The LA Times reported recently on a poll from USC and Stanford institutes showing that more than half of voters had never heard of read about the Local Control Funding Formula.
This is treated as bad news, since LCFF is supposed to make parent engagement a priority. And the funding in LCFF is supposed to be directed in part the Local Control and Accountability Plans, which are supposed to be developed by local districts with parent participation.
I had high hopes for the LCAPs – until I saw them actually put together. They are a long, laborious, bureaucratic process. They don’t leave room for real parent input—they instead involve coming up with detailed and technical answers to meet state templates and questions that are highly technical. The end results have been very long (sometimes hundreds of pages) and confusing documents.
Sadly, participating in such exercises is not a good use of anyone’s time; parents would be much better off spending that time with their children.
Alas, attempts to simplify the process, and open it up to real direction and planning by parents are going nowhere. The line of LCAP backers is we just need more and better outreach to parents.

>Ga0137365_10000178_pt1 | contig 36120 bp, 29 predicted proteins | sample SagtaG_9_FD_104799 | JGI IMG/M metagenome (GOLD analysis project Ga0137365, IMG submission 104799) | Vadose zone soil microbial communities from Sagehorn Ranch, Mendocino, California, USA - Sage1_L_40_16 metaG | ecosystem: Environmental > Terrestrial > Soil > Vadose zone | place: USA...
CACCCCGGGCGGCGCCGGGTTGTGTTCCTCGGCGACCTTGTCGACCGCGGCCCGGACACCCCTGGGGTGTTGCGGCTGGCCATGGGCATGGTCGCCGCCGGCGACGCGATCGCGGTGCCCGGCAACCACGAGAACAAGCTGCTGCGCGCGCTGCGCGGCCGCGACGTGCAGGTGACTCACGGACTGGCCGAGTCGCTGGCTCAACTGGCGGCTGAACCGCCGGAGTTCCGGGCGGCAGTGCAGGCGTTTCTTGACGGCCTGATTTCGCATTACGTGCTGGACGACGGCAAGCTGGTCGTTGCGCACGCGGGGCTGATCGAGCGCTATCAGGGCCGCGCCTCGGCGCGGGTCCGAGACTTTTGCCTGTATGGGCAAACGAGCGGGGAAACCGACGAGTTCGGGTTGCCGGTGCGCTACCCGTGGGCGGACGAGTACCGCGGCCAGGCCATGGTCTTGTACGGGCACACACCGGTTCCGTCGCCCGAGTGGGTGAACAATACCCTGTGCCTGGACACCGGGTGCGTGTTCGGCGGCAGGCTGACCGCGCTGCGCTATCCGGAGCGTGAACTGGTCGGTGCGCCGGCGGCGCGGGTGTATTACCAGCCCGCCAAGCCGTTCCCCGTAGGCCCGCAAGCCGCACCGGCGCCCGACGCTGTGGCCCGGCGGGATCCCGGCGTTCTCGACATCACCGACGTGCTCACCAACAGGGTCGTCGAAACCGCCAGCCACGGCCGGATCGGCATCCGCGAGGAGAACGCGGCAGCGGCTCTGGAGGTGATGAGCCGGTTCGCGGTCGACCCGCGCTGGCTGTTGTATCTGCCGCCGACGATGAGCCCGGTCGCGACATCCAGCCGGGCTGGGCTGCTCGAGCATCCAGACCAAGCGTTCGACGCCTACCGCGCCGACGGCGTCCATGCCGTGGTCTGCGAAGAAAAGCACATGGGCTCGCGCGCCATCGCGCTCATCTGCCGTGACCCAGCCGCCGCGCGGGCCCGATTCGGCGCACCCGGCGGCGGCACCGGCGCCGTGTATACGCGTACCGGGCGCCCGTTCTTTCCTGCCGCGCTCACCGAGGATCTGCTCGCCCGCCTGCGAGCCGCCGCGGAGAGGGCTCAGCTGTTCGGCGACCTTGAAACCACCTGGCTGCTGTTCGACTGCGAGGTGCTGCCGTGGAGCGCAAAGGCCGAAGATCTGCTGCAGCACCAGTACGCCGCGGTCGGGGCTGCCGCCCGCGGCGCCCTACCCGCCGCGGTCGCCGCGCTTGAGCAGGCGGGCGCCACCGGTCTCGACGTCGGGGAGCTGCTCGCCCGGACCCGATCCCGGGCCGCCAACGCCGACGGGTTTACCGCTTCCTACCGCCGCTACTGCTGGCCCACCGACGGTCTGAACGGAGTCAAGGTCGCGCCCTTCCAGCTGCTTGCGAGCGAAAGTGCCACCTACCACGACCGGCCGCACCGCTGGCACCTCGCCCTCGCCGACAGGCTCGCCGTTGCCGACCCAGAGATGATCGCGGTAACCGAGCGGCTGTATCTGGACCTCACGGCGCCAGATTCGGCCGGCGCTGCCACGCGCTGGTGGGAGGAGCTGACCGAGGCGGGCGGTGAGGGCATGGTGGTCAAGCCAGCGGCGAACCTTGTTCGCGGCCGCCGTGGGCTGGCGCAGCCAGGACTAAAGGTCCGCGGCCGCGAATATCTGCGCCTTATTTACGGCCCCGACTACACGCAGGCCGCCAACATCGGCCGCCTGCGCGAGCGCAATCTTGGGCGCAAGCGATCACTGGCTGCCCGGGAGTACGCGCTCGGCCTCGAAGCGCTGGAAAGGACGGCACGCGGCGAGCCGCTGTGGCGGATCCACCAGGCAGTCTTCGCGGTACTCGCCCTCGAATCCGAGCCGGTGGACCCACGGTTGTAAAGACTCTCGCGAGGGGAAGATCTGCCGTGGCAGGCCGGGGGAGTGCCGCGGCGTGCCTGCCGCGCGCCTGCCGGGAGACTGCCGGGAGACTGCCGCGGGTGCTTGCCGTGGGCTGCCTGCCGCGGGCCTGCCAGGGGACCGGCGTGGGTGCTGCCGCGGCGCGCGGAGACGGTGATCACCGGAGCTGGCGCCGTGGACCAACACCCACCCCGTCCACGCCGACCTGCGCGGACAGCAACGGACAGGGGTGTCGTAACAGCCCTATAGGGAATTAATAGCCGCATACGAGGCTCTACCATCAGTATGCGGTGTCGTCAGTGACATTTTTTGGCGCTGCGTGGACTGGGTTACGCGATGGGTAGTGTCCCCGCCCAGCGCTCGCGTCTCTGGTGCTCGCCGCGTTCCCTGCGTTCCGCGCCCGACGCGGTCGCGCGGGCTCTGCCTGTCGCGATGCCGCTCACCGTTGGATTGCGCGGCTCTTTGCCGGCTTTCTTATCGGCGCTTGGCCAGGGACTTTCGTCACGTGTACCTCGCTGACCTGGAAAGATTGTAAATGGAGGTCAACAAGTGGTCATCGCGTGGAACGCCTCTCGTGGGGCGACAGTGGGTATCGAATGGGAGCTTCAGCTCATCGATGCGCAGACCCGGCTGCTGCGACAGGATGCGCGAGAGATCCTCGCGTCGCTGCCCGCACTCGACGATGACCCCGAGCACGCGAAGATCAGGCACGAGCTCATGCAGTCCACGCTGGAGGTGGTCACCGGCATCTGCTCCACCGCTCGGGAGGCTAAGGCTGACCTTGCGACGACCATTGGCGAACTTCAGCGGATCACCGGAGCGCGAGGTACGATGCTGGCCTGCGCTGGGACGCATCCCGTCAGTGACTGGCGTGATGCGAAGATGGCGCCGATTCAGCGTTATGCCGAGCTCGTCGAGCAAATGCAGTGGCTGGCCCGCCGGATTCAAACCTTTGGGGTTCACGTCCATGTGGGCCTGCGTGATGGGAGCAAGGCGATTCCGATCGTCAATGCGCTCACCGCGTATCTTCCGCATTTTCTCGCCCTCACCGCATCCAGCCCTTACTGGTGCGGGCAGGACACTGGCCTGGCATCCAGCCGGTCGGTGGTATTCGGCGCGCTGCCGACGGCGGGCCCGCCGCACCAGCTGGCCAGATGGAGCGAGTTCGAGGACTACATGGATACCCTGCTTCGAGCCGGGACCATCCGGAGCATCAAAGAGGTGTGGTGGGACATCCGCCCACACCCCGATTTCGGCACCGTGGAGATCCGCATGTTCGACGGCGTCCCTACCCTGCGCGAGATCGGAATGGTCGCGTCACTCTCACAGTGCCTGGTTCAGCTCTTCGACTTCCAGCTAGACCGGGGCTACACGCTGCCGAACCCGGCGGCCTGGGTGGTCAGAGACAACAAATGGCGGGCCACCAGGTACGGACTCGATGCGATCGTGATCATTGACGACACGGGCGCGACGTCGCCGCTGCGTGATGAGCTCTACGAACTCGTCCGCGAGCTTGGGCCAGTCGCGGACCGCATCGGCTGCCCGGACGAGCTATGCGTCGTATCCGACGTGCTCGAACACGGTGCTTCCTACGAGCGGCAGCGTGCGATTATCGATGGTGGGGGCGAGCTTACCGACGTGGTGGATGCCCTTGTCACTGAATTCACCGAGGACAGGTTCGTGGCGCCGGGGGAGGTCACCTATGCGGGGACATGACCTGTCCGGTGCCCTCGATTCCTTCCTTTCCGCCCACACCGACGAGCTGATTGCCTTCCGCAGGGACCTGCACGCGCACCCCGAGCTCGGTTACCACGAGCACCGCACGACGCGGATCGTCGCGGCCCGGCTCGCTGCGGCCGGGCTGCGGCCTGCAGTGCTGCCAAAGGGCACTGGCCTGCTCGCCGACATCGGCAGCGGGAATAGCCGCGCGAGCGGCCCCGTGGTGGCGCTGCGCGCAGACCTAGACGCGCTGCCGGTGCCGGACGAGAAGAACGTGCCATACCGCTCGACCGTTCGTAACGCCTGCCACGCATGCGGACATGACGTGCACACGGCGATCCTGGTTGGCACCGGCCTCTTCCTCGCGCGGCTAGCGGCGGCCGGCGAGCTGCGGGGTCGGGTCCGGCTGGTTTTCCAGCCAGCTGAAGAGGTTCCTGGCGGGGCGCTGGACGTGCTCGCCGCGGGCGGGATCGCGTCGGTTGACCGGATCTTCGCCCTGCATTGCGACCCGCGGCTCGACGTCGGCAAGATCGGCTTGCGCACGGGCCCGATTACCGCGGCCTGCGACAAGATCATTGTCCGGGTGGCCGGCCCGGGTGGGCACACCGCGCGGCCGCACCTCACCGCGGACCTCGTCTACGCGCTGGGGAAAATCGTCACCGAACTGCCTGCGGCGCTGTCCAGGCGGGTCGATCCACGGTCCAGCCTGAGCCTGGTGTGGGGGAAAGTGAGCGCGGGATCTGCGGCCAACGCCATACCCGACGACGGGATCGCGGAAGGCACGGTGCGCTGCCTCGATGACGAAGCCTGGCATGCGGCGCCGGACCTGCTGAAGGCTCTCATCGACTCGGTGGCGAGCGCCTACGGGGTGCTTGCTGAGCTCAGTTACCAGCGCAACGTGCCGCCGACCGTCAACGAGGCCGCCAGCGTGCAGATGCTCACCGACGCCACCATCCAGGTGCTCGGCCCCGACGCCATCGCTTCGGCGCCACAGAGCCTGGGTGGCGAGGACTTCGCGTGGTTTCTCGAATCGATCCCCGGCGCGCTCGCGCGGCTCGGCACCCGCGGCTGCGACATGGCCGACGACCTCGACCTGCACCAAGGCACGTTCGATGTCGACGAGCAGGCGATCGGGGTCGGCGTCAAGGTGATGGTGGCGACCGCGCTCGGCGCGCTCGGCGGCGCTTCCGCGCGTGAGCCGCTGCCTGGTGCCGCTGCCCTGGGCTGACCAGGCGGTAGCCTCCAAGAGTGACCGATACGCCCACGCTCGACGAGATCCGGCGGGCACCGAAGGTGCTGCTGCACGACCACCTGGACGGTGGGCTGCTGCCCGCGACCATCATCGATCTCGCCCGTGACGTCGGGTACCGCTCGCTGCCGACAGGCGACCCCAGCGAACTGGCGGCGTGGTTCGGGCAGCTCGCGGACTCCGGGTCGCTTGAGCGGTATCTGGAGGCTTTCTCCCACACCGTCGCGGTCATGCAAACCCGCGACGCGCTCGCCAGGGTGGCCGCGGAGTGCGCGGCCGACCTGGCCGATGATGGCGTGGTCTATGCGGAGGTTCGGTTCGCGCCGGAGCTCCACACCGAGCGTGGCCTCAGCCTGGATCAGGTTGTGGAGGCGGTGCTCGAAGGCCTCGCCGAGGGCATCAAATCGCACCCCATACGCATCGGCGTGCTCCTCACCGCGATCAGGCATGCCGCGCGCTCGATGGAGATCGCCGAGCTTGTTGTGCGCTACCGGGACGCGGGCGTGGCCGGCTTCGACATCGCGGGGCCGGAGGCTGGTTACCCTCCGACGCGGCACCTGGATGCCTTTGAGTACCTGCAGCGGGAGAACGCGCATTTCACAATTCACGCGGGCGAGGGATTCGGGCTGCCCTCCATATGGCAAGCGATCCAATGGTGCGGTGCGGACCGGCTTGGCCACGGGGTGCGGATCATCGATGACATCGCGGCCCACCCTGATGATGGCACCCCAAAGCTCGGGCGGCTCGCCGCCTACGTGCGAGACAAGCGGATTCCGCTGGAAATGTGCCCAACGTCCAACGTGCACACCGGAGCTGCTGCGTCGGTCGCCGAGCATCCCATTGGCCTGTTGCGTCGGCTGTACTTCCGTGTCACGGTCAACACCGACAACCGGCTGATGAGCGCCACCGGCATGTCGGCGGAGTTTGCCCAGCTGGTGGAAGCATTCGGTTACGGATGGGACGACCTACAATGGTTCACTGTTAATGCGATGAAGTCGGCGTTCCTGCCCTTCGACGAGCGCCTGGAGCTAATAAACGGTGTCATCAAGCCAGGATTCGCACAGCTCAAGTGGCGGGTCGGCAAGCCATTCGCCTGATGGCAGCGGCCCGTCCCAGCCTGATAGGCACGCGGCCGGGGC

The urgency is likely to be ramped up because the State Board of Education approved the very outlines of a new accountability system for the state’s schools last week. That system is highly undercooked—it would include all kinds of data that wouldn’t yet exist. And drafts have been found to be nearly incomprehensible by everyone other than education bureaucrats.
Plus, this new system is built on top of the LCFF and LCAP structures. In other words, schools are supposed to be judged on what’s in those plans.
I watched that state board meeting, and it was maddening. The board is building Potemkin villages on top of its Potemkin villages. Why?
Obnoxiously, board members and State Superintendent of Public Instruction Tom Torlakson have responded to criticism of all this complexity by saying, blithely, that life and education are pretty complicated. So, they argue, these systems should mirror education’s complexity. Effectively, they’re saying, parent input doesn’t matter.
Fine. So why should parents care to inform themselves about this stuff?
Burn these Potemkin villages, and start over.